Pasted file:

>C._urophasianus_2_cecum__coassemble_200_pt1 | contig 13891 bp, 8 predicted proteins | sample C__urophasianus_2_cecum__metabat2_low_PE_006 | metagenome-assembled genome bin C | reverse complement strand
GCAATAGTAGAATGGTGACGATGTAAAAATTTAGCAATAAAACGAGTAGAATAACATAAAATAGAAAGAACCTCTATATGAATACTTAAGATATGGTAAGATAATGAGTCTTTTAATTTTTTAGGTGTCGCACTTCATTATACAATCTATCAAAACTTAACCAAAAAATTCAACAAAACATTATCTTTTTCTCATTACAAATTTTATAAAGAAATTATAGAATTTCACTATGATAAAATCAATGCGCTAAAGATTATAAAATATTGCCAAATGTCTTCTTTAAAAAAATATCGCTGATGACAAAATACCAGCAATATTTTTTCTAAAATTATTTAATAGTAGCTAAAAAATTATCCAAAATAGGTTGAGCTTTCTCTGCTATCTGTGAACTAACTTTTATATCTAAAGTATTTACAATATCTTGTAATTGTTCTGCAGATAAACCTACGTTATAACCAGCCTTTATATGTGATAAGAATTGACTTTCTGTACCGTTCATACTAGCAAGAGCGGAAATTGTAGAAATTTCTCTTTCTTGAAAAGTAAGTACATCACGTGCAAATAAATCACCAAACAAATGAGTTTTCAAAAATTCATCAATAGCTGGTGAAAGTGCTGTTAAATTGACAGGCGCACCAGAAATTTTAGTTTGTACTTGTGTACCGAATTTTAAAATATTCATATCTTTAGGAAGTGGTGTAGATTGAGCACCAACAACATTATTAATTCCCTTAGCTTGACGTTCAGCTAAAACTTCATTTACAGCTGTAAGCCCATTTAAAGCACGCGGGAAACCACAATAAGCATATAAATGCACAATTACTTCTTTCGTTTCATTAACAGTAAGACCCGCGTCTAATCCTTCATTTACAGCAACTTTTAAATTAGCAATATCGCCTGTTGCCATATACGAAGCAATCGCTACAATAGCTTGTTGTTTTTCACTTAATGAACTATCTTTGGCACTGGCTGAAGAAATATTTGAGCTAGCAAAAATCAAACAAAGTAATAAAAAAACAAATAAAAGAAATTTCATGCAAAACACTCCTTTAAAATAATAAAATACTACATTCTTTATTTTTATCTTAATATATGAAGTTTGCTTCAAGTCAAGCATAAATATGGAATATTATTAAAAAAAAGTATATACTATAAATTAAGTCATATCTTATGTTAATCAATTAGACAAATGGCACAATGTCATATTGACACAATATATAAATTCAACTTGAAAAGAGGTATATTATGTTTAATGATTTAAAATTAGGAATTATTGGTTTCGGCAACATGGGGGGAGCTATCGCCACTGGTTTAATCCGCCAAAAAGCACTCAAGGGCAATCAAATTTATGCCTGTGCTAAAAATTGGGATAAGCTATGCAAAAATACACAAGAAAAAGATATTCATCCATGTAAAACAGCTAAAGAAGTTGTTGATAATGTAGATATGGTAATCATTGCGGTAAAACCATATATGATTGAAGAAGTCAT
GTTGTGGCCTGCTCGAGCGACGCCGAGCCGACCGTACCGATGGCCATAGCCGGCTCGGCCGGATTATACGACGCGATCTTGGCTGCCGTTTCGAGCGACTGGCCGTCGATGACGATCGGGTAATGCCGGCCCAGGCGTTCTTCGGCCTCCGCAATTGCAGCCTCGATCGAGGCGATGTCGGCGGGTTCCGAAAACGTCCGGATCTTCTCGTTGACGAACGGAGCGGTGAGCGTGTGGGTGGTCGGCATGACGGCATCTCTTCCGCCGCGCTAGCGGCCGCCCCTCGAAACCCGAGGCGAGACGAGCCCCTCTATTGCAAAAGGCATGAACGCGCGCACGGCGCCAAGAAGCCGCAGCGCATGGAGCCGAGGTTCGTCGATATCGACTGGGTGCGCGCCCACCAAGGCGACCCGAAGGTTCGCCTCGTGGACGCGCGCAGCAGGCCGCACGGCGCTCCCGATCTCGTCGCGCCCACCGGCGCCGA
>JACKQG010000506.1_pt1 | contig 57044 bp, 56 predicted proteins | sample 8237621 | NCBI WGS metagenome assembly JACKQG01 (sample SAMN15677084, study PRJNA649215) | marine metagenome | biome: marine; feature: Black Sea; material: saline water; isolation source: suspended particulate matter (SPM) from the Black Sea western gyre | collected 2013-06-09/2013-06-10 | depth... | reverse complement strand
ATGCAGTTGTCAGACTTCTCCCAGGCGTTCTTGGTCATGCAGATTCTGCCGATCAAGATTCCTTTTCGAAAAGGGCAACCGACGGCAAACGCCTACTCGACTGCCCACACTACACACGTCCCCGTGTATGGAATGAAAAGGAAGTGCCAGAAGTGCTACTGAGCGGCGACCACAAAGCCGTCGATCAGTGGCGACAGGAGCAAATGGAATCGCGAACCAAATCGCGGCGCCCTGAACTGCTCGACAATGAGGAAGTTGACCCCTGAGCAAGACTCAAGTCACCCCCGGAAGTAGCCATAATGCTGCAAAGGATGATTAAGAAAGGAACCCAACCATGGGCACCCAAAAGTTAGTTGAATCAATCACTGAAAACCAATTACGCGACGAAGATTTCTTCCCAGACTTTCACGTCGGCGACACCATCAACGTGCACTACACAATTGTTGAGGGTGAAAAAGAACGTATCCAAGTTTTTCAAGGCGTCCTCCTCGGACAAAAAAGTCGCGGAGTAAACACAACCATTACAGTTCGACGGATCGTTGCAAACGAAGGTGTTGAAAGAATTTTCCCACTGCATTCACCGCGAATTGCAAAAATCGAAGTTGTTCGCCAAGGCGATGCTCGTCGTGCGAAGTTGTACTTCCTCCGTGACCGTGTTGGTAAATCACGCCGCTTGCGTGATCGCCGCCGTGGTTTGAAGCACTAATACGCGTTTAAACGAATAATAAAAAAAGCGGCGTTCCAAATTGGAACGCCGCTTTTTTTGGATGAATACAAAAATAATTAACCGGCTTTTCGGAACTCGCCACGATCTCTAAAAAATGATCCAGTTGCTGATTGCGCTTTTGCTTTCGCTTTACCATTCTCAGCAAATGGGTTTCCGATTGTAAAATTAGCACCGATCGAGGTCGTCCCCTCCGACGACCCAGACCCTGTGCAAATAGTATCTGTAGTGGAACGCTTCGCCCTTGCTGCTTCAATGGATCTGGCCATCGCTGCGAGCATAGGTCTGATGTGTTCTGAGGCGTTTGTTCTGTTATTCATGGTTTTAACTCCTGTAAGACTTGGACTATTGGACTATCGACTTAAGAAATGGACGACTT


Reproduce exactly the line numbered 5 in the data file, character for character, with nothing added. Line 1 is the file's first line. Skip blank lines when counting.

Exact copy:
ATGCAGTTGTCAGACTTCTCCCAGGCGTTCTTGGTCATGCAGATTCTGCCGATCAAGATTCCTTTTCGAAAAGGGCAACCGACGGCAAACGCCTACTCGACTGCCCACACTACACACGTCCCCGTGTATGGAATGAAAAGGAAGTGCCAGAAGTGCTACTGAGCGGCGACCACAAAGCCGTCGATCAGTGGCGACAGGAGCAAATGGAATCGCGAACCAAATCGCGGCGCCCTGAACTGCTCGACAATGAGGAAGTTGACCCCTGAGCAAGACTCAAGTCACCCCCGGAAGTAGCCATAATGCTGCAAAGGATGATTAAGAAAGGAACCCAACCATGGGCACCCAAAAGTTAGTTGAATCAATCACTGAAAACCAATTACGCGACGAAGATTTCTTCCCAGACTTTCACGTCGGCGACACCATCAACGTGCACTACACAATTGTTGAGGGTGAAAAAGAACGTATCCAAGTTTTTCAAGGCGTCCTCCTCGGACAAAAAAGTCGCGGAGTAAACACAACCATTACAGTTCGACGGATCGTTGCAAACGAAGGTGTTGAAAGAATTTTCCCACTGCATTCACCGCGAATTGCAAAAATCGAAGTTGTTCGCCAAGGCGATGCTCGTCGTGCGAAGTTGTACTTCCTCCGTGACCGTGTTGGTAAATCACGCCGCTTGCGTGATCGCCGCCGTGGTTTGAAGCACTAATACGCGTTTAAACGAATAATAAAAAAAGCGGCGTTCCAAATTGGAACGCCGCTTTTTTTGGATGAATACAAAAATAATTAACCGGCTTTTCGGAACTCGCCACGATCTCTAAAAAATGATCCAGTTGCTGATTGCGCTTTTGCTTTCGCTTTACCATTCTCAGCAAATGGGTTTCCGATTGTAAAATTAGCACCGATCGAGGTCGTCCCCTCCGACGACCCAGACCCTGTGCAAATAGTATCTGTAGTGGAACGCTTCGCCCTTGCTGCTTCAATGGATCTGGCCATCGCTGCGAGCATAGGTCTGATGTGTTCTGAGGCGTTTGTTCTGTTATTCATGGTTTTAACTCCTGTAAGACTTGGACTATTGGACTATCGACTTAAGAAATGGACGACTT